Advancing Natural Infrastructure in Canada: A forum report

The Advancing Natural Infrastructure in Canada forum convened Canadian experts to discuss how natural infrastructure can build climate-resilient cities/landscapes. This report highlights forum presentations, discussions, insights and next steps. 

By Madeline Stanley, Marina Puzyreva, Dimple Roy on February 21, 2019

Key Messages

  • Natural infrastructure (NI) is being recognized as an important response to accelerating risks related to climate change, the widening infrastructure gap resulting from aging infrastructure and the growing infrastructure needs in Canada and globally. 
  • The Advancing Natural Infrastructure in Canada forum provided key insights and next steps to improve the implementation of NI across Canada, including the need for dedicated funding programs, outcome evaluation and performance metrics, guidance and capacity building for planning and implementation, and communication.

In Canada and globally, there is growing use of natural infrastructure (NI)—actively managed natural systems and resources such as plants, soil and wetlands—to address increasing risks related to climate change and to meet pressing environmental and economic needs. A recent report on Combating Canada’s Rising Flood Costs by the Intact Centre on Climate Adaptation, IISD and the Insurance Bureau of Canada shows that NI projects across the country demonstrate value for money in providing critical benefits to local communities and broader societal needs.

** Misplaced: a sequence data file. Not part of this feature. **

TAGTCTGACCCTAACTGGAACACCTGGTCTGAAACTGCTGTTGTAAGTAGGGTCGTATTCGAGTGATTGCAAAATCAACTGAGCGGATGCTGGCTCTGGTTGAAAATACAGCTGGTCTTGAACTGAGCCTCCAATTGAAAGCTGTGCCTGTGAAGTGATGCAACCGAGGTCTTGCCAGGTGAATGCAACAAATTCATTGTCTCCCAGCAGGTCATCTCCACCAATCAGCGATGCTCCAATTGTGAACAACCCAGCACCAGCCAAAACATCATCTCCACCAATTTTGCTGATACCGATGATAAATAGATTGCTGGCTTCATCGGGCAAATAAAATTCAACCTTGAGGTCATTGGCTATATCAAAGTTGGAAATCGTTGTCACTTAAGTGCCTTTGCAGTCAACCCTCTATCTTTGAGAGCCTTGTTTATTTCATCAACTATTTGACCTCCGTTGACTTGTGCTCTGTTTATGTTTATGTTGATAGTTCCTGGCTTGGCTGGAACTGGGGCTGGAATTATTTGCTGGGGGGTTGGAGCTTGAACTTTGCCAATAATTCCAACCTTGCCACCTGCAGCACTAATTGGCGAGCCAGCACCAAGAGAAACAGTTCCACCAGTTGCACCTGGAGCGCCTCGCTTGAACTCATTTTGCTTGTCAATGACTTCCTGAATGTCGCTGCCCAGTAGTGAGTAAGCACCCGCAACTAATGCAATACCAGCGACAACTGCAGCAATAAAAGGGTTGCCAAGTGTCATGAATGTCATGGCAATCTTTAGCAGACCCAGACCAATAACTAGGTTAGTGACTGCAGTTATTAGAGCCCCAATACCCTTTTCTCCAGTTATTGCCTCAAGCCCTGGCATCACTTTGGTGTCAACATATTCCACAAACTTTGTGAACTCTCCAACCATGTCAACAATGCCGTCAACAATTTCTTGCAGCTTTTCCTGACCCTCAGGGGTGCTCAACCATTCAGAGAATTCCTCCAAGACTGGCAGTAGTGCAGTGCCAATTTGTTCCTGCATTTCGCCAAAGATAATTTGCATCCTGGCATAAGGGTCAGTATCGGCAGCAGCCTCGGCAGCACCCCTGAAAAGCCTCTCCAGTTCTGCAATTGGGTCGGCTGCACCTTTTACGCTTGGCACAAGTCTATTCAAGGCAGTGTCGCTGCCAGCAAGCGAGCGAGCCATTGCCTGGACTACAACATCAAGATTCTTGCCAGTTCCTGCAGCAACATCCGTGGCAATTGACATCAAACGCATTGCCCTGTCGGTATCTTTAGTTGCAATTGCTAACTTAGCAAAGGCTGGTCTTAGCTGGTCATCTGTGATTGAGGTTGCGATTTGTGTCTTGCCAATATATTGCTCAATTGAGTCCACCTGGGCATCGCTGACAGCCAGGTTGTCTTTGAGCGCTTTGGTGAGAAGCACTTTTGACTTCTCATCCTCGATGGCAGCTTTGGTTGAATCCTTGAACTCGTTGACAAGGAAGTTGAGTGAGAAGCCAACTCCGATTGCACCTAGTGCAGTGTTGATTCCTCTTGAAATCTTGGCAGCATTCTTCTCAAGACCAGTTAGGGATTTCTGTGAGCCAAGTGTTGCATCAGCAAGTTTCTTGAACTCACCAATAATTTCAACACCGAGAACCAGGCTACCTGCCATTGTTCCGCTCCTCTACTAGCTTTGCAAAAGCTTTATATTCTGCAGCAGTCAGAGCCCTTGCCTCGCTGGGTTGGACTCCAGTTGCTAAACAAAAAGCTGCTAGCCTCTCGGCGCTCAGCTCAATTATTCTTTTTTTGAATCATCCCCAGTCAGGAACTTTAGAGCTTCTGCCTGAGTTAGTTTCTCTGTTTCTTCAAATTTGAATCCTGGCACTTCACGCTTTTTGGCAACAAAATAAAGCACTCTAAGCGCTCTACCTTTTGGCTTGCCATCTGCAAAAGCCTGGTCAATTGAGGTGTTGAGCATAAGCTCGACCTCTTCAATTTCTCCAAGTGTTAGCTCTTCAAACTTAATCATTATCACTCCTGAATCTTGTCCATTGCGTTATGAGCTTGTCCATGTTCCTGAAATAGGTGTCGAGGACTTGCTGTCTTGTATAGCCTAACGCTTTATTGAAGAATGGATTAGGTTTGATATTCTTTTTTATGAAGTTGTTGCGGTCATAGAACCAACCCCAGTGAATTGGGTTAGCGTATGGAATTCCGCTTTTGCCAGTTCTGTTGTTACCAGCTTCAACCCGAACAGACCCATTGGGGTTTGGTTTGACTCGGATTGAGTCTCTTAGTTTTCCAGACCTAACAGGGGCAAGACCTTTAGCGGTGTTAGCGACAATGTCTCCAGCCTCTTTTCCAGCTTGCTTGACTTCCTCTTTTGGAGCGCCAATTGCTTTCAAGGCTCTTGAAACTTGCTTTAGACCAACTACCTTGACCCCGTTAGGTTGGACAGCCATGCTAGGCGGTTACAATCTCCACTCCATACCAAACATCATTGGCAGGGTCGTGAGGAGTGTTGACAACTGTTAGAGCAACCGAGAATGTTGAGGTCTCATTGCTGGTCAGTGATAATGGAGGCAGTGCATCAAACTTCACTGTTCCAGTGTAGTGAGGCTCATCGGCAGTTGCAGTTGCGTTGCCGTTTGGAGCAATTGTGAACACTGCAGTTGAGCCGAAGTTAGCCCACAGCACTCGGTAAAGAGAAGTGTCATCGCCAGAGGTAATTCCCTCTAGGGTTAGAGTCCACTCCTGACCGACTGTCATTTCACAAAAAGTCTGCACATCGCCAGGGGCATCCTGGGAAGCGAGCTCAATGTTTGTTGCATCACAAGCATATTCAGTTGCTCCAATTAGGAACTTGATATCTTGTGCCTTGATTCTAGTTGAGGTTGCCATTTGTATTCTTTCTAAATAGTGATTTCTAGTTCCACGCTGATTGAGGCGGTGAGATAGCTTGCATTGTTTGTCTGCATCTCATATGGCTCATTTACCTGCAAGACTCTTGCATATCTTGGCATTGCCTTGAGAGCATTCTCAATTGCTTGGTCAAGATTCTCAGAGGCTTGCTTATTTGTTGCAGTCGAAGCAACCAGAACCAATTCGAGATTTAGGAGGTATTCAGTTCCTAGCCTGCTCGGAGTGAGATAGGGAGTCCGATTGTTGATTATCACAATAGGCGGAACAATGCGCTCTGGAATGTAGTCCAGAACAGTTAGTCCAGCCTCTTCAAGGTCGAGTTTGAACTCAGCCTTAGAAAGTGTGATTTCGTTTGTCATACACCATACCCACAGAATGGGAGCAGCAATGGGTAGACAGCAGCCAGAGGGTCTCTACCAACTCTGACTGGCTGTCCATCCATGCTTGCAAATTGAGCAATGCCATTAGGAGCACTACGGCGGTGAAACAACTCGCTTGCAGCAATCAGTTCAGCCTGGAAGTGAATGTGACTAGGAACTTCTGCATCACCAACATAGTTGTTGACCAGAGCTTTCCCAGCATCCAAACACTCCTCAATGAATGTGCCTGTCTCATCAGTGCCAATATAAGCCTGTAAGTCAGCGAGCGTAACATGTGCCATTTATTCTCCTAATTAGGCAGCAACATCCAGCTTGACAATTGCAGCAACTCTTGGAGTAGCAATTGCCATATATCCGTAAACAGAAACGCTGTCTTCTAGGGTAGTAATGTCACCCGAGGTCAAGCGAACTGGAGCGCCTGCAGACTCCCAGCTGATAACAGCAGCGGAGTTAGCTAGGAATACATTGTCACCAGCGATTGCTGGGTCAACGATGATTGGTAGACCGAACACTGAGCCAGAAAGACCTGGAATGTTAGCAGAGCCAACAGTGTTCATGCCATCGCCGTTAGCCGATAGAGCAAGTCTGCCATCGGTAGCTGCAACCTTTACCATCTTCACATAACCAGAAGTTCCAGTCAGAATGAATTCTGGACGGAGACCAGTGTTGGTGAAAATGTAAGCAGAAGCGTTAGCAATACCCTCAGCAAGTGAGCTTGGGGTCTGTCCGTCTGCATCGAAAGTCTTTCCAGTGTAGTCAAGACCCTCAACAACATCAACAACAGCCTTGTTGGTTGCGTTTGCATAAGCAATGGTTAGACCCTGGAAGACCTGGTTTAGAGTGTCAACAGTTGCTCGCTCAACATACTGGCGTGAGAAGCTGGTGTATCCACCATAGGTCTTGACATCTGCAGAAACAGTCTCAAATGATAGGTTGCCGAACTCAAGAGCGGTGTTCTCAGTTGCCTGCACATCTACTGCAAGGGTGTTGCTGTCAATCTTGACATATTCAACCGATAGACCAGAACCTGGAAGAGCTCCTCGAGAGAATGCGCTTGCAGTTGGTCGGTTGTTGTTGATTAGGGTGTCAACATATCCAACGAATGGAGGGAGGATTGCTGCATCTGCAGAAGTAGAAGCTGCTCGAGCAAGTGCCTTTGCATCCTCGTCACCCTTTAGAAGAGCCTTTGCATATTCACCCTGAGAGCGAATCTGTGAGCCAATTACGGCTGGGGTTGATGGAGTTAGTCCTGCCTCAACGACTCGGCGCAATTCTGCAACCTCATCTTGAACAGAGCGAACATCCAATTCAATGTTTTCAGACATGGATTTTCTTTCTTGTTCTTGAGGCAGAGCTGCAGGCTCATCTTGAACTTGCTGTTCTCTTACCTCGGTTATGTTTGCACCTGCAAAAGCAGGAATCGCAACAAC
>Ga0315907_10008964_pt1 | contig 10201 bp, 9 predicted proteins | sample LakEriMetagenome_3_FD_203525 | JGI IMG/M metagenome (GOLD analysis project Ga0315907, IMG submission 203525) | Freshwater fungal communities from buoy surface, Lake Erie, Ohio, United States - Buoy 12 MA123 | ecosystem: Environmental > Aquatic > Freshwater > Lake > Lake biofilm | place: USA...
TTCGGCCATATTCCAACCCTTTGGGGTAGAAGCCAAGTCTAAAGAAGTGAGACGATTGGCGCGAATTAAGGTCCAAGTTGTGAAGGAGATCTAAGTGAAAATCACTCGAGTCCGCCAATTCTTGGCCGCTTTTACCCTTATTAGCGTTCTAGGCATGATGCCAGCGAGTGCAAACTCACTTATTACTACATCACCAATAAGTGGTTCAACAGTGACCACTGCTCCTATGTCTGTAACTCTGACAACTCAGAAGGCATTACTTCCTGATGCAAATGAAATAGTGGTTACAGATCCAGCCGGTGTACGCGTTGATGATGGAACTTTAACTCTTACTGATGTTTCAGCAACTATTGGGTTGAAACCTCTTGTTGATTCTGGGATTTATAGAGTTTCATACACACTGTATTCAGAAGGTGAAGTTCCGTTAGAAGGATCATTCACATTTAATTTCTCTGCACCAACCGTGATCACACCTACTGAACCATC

On November 14, 2018, IISD, along with Insurance Bureau of Canada and ALUS Canada, convened the Advancing Natural Infrastructure in Canada forum in Winnipeg. This forum brought together experts in related fields from across the country to discuss how Canada can use NI to build more resilient cities, towns and landscapes in the face of increasing climate uncertainty.

The day-long forum was divided into three main sessions, with presentations and discussions related to: (i) understanding the importance of NI in the context of increasing infrastructure needs and the impacts of climate change; (ii) discussing existing and innovative financing for NI; and (iii) understanding opportunities and barriers to implementing NI projects in Canada.

The forum provided a number of different insights that are detailed in the report. Prominent among these is a need for: more demonstrated projects, natural assets being considered in public sector accounting, performance metrics and  guidance at the infrastructure planning and implementation levels.

Report details

Climate Change Adaptation
Focus area
IISD, 2019